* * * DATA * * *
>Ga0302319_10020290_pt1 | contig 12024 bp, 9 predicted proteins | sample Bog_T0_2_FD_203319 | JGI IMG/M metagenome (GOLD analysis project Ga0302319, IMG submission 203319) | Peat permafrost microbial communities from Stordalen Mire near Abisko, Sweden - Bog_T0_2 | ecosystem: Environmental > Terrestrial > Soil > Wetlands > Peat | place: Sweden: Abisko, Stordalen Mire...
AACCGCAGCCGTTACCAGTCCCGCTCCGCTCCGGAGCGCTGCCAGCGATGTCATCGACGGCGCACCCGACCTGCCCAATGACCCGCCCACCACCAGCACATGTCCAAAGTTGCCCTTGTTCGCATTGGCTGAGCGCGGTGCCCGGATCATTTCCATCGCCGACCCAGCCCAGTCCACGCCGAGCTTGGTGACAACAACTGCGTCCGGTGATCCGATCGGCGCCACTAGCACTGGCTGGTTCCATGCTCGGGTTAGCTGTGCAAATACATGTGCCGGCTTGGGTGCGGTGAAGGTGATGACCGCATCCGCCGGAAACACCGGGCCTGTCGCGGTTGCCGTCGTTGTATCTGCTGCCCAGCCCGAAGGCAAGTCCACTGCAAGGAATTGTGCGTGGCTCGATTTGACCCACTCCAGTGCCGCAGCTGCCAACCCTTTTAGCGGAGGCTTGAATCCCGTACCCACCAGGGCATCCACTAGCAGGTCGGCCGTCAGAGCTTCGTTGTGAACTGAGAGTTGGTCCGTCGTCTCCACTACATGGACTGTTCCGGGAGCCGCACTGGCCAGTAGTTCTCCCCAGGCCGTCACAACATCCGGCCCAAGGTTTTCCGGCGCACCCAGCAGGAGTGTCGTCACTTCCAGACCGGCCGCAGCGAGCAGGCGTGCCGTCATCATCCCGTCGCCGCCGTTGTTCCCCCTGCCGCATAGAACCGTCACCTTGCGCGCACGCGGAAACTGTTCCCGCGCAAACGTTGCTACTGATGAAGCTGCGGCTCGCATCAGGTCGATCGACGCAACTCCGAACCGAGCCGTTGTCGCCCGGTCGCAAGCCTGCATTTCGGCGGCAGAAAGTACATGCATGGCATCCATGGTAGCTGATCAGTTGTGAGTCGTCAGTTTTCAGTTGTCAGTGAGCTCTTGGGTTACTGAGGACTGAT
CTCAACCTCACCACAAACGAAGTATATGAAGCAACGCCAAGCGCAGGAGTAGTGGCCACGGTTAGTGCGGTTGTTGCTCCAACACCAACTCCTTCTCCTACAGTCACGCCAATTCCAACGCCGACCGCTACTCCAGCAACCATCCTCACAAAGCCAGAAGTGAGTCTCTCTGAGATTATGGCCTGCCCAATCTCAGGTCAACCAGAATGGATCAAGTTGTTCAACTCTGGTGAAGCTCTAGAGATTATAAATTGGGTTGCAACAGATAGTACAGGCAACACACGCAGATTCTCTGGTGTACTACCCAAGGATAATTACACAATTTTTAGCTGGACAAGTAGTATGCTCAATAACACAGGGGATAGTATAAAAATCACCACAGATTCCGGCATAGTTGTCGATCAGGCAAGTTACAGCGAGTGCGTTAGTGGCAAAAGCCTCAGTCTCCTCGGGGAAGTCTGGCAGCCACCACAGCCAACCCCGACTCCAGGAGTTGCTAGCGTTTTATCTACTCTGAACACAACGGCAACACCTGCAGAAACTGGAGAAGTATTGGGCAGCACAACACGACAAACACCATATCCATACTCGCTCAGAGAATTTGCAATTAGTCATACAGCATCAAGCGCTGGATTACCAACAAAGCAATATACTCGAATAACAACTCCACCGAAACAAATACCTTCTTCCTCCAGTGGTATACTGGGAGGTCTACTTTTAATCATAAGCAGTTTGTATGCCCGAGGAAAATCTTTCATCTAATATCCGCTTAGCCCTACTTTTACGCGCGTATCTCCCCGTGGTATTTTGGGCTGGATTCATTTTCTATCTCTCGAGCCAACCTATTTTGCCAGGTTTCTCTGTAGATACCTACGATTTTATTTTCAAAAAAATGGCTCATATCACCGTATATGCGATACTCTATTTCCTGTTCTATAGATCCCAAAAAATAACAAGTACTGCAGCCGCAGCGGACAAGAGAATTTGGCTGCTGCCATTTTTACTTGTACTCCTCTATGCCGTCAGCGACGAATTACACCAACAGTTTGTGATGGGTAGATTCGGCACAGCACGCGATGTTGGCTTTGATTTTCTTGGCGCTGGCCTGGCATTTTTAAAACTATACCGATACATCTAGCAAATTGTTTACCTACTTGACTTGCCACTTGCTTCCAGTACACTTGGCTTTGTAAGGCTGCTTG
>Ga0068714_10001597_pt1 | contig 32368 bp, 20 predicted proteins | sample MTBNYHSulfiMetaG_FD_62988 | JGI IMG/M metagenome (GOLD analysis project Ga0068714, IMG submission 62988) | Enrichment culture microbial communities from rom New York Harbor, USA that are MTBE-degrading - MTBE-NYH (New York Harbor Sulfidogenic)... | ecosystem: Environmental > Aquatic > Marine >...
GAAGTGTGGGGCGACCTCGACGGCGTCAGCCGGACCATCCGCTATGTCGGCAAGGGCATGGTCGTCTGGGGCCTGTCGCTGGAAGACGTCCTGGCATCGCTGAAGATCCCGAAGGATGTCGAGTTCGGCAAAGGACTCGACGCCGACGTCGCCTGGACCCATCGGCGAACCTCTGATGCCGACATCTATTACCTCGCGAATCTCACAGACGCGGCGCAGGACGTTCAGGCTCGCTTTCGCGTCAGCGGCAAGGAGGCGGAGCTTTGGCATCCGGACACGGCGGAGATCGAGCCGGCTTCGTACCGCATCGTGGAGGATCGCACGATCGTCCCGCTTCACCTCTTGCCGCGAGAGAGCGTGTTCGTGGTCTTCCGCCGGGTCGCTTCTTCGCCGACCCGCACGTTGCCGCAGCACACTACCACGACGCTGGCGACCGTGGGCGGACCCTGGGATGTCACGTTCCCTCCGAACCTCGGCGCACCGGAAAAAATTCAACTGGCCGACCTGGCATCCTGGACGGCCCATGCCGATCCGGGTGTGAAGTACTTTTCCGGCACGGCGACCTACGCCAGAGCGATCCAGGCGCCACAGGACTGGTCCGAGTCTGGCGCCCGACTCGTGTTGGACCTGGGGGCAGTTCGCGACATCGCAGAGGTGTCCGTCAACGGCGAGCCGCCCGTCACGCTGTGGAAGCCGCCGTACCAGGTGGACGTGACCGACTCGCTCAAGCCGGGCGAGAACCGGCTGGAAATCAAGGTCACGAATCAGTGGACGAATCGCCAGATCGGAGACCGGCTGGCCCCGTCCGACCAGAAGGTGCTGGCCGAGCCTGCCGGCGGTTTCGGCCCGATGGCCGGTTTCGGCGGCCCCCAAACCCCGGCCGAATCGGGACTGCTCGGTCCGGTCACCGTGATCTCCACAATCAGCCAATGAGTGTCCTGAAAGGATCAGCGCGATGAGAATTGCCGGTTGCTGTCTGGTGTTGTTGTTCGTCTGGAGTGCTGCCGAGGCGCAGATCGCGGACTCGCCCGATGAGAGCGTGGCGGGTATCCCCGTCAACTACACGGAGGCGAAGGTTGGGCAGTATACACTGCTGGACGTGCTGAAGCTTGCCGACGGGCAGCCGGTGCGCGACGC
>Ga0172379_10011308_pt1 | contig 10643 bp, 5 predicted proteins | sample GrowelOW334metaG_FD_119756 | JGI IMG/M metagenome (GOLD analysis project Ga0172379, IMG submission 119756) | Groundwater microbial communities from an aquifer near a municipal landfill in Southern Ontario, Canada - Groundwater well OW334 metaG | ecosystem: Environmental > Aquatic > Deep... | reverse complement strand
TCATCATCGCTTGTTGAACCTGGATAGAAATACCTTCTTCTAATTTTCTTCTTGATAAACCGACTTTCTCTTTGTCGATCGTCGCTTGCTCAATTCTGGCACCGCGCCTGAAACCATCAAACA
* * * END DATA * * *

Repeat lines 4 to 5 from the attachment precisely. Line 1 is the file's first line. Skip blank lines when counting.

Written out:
>Ga0068714_10001597_pt1 | contig 32368 bp, 20 predicted proteins | sample MTBNYHSulfiMetaG_FD_62988 | JGI IMG/M metagenome (GOLD analysis project Ga0068714, IMG submission 62988) | Enrichment culture microbial communities from rom New York Harbor, USA that are MTBE-degrading - MTBE-NYH (New York Harbor Sulfidogenic)... | ecosystem: Environmental > Aquatic > Marine >...
GAAGTGTGGGGCGACCTCGACGGCGTCAGCCGGACCATCCGCTATGTCGGCAAGGGCATGGTCGTCTGGGGCCTGTCGCTGGAAGACGTCCTGGCATCGCTGAAGATCCCGAAGGATGTCGAGTTCGGCAAAGGACTCGACGCCGACGTCGCCTGGACCCATCGGCGAACCTCTGATGCCGACATCTATTACCTCGCGAATCTCACAGACGCGGCGCAGGACGTTCAGGCTCGCTTTCGCGTCAGCGGCAAGGAGGCGGAGCTTTGGCATCCGGACACGGCGGAGATCGAGCCGGCTTCGTACCGCATCGTGGAGGATCGCACGATCGTCCCGCTTCACCTCTTGCCGCGAGAGAGCGTGTTCGTGGTCTTCCGCCGGGTCGCTTCTTCGCCGACCCGCACGTTGCCGCAGCACACTACCACGACGCTGGCGACCGTGGGCGGACCCTGGGATGTCACGTTCCCTCCGAACCTCGGCGCACCGGAAAAAATTCAACTGGCCGACCTGGCATCCTGGACGGCCCATGCCGATCCGGGTGTGAAGTACTTTTCCGGCACGGCGACCTACGCCAGAGCGATCCAGGCGCCACAGGACTGGTCCGAGTCTGGCGCCCGACTCGTGTTGGACCTGGGGGCAGTTCGCGACATCGCAGAGGTGTCCGTCAACGGCGAGCCGCCCGTCACGCTGTGGAAGCCGCCGTACCAGGTGGACGTGACCGACTCGCTCAAGCCGGGCGAGAACCGGCTGGAAATCAAGGTCACGAATCAGTGGACGAATCGCCAGATCGGAGACCGGCTGGCCCCGTCCGACCAGAAGGTGCTGGCCGAGCCTGCCGGCGGTTTCGGCCCGATGGCCGGTTTCGGCGGCCCCCAAACCCCGGCCGAATCGGGACTGCTCGGTCCGGTCACCGTGATCTCCACAATCAGCCAATGAGTGTCCTGAAAGGATCAGCGCGATGAGAATTGCCGGTTGCTGTCTGGTGTTGTTGTTCGTCTGGAGTGCTGCCGAGGCGCAGATCGCGGACTCGCCCGATGAGAGCGTGGCGGGTATCCCCGTCAACTACACGGAGGCGAAGGTTGGGCAGTATACACTGCTGGACGTGCTGAAGCTTGCCGACGGGCAGCCGGTGCGCGACGC